The roundel of Cambodia (1976–1979)

After the establishment of Democratic Kampuchea, the 68,000-member Khmer Rouge-dominated KPNLAF (Khmer People's National Liberation Armed Forces) force, which completed its conquest of Phnom Penh, Cambodia in April 1975, was renamed the RAK (Kampuchea Revolutionary Army). This name dated back to the peasant uprising that broke out in the Samlout District of Battambang province in 1967. Under its long-time commander and then Minister of Defense Son Sen, the RAK had 230 battalions in 35 to 40 regiments and in 12 to 14 brigades. The command structure in units was based on three-person committees in which the political commissar ranked higher than the military commander and his deputy.

Cambodia was divided into zones and special sectors by the RAK, the boundaries of which changed slightly over the years. Within these areas, the RAK's first task was the peremptory execution of former Khmer National Armed Forces (FANK) officers and of their families, without trial or fanfare to eliminate Khmer Rouge enemies. The RAK's next priority was to consolidate into a national army the separate forces that were operating more or less autonomously in the various zones. The Khmer Rouge units were commanded by zonal secretaries who were simultaneously party and military officers, some of whom were said to have manifested "warlord characteristics".[18]

Troops from one zone were frequently sent to another zone to enforce discipline. These efforts to discipline zonal secretaries and their dissident or ideologically impure cadres gave rise to the purges that were to decimate RAK ranks, to undermine the morale of the victorious army, and to generate the seeds of rebellion.[18] In this way, the Khmer Rouge used the RAK to sustain and fuel its violent campaign.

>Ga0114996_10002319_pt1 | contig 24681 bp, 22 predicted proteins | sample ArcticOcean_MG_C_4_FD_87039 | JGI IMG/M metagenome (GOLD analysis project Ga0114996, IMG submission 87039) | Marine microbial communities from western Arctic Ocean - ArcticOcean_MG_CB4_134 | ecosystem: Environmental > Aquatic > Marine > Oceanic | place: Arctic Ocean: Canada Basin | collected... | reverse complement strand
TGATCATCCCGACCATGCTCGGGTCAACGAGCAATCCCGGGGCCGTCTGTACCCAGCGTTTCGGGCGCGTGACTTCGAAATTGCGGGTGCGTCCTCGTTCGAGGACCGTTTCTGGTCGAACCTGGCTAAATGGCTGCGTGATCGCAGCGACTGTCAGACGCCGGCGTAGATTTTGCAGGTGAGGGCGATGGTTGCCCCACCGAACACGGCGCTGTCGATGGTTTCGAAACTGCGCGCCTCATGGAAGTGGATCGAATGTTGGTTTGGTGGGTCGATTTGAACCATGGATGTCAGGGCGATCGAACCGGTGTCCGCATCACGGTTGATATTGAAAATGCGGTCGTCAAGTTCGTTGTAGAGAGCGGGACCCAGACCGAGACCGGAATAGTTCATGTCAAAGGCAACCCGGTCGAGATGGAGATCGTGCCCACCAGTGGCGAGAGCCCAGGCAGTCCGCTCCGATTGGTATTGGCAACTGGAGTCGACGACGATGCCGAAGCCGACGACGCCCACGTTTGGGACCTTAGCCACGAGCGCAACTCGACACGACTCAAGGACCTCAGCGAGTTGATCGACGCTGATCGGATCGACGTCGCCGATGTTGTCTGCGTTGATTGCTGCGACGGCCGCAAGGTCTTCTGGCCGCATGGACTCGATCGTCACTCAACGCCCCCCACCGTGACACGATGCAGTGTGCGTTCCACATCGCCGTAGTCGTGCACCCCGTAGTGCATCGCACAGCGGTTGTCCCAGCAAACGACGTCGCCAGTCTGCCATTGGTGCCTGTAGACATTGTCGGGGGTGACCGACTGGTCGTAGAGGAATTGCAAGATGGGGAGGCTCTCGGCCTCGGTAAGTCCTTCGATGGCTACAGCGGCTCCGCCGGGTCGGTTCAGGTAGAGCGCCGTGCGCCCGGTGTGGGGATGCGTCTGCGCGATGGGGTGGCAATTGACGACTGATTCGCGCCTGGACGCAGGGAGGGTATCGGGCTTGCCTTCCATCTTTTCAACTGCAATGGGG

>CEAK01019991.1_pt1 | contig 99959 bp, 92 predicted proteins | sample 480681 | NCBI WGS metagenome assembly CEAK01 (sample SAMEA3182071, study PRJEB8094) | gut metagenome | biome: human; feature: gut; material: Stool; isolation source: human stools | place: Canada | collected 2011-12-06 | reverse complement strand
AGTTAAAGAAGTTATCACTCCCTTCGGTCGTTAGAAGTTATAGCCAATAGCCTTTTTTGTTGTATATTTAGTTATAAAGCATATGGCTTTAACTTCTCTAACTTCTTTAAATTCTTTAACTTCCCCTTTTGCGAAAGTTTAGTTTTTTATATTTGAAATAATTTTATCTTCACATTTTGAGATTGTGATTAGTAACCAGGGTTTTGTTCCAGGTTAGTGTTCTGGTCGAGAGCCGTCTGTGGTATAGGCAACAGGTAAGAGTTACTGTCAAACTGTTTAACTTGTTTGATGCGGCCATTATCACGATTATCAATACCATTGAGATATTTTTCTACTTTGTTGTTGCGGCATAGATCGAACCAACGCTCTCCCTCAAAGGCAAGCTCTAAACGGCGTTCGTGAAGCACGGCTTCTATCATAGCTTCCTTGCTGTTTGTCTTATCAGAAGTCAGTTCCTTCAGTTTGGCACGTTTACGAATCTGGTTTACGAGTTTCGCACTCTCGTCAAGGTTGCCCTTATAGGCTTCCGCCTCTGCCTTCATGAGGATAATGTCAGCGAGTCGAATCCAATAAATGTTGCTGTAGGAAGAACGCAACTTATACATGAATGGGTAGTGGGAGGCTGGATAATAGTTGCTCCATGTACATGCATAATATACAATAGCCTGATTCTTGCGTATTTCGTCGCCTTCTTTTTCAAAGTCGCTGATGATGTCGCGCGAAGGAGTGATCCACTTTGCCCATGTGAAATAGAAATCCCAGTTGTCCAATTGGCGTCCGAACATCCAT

According to Pol Pot, Cambodia was made up of four classes: peasants, proletariat, bourgeoisie, and feudalists. Post-revolutionary society, as defined by the 1976 constitution of Democratic Kampuchea, consisted of workers, peasants, and "all other Kampuchean working people." No allowance was made for a transitional stage such as China's New Democracy in which "patriotic" landlord or bourgeois elements were permitted to play a role in socialist construction.[dubious ]

Sihanouk writes that in 1975 he, Khieu Samphan, and Khieu Thirith went to visit Zhou Enlai, who was gravely ill. Zhou warned them not to attempt to achieve communism in a single step, as China had attempted in the late 1950s with the Great Leap Forward. Khieu Samphan and Khieu Thirith "just smiled an incredulous and superior smile."[19] Khieu Samphan and Son Sen later boasted to Sihanouk that "we will be the first nation to create a completely communist society without wasting time on intermediate steps."[19]

Although conditions varied from region to region, a situation that was, in part, a reflection of factional divisions that still existed within the CPK during the 1970s, the testimony of refugees reveals that the most salient social division was between the politically suspect "new people", those driven out of the towns after the communist victory, and the more reliable "old people", the peasants who had remained in the countryside.

The working class was a negligible factor because of the evacuation of the urban areas and the idling of most of the country's few factories. The one important working class group in pre-revolutionary Cambodia—labourers on large rubber plantations—traditionally had consisted mostly of Vietnamese immigrants and thus was politically suspect.